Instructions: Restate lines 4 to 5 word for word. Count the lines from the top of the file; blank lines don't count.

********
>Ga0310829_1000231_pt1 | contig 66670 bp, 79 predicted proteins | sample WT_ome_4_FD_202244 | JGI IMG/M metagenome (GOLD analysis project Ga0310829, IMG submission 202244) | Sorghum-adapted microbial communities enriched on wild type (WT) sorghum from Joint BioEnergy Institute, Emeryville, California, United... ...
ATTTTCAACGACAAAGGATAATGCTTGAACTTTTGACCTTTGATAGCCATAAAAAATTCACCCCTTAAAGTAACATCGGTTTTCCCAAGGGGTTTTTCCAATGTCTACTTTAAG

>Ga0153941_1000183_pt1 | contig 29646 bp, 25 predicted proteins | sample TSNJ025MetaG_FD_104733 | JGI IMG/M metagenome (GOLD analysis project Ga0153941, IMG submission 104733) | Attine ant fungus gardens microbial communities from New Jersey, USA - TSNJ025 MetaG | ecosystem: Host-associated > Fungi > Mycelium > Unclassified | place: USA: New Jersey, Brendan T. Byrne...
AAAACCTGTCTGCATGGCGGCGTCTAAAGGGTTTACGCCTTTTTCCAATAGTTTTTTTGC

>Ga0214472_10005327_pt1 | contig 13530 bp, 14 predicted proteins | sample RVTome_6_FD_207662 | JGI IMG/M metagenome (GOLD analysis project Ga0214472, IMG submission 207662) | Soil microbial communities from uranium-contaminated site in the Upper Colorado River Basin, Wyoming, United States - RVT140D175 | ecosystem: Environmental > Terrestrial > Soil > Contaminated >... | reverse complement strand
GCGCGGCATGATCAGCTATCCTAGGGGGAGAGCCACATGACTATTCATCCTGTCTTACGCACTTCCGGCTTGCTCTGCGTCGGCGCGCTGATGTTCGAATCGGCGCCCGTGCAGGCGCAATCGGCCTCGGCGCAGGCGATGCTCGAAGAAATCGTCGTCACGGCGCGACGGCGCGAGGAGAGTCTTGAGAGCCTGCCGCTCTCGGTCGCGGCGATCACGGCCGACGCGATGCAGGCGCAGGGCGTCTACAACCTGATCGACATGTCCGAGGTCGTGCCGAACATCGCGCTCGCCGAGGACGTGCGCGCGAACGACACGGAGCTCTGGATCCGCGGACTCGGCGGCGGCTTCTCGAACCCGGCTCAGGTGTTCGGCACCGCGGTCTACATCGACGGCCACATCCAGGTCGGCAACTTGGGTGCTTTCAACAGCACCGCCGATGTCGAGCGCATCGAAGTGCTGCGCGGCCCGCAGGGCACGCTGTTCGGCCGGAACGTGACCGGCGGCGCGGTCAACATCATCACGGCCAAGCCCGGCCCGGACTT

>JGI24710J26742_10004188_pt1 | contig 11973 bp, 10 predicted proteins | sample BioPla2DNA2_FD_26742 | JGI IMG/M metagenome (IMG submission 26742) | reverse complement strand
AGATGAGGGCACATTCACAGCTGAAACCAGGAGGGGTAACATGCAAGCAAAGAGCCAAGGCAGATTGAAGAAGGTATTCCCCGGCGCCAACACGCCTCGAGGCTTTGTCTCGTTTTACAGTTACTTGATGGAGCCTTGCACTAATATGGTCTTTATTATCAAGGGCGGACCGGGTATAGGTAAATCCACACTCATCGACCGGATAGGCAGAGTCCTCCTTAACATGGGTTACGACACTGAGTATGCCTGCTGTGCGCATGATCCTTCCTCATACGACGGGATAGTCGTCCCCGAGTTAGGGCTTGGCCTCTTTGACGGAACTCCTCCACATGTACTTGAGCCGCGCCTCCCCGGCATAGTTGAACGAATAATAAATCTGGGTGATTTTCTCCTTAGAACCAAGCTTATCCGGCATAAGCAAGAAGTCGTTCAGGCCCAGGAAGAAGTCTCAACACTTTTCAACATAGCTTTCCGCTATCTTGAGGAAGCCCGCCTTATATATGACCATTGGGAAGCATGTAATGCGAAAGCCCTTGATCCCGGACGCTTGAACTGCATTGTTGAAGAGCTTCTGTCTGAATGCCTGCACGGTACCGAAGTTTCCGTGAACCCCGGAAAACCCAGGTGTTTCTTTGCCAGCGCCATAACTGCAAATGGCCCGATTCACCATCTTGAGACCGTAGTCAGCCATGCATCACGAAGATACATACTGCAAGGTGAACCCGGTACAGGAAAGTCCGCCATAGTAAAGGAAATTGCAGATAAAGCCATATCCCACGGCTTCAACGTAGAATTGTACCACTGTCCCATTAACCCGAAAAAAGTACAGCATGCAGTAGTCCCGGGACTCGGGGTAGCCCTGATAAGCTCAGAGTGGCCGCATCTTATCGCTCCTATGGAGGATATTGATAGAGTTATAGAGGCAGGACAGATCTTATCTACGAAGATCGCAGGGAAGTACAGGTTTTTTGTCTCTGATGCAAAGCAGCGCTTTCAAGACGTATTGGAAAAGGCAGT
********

AAAACCTGTCTGCATGGCGGCGTCTAAAGGGTTTACGCCTTTTTCCAATAGTTTTTTTGC

>Ga0214472_10005327_pt1 | contig 13530 bp, 14 predicted proteins | sample RVTome_6_FD_207662 | JGI IMG/M metagenome (GOLD analysis project Ga0214472, IMG submission 207662) | Soil microbial communities from uranium-contaminated site in the Upper Colorado River Basin, Wyoming, United States - RVT140D175 | ecosystem: Environmental > Terrestrial > Soil > Contaminated >... | reverse complement strand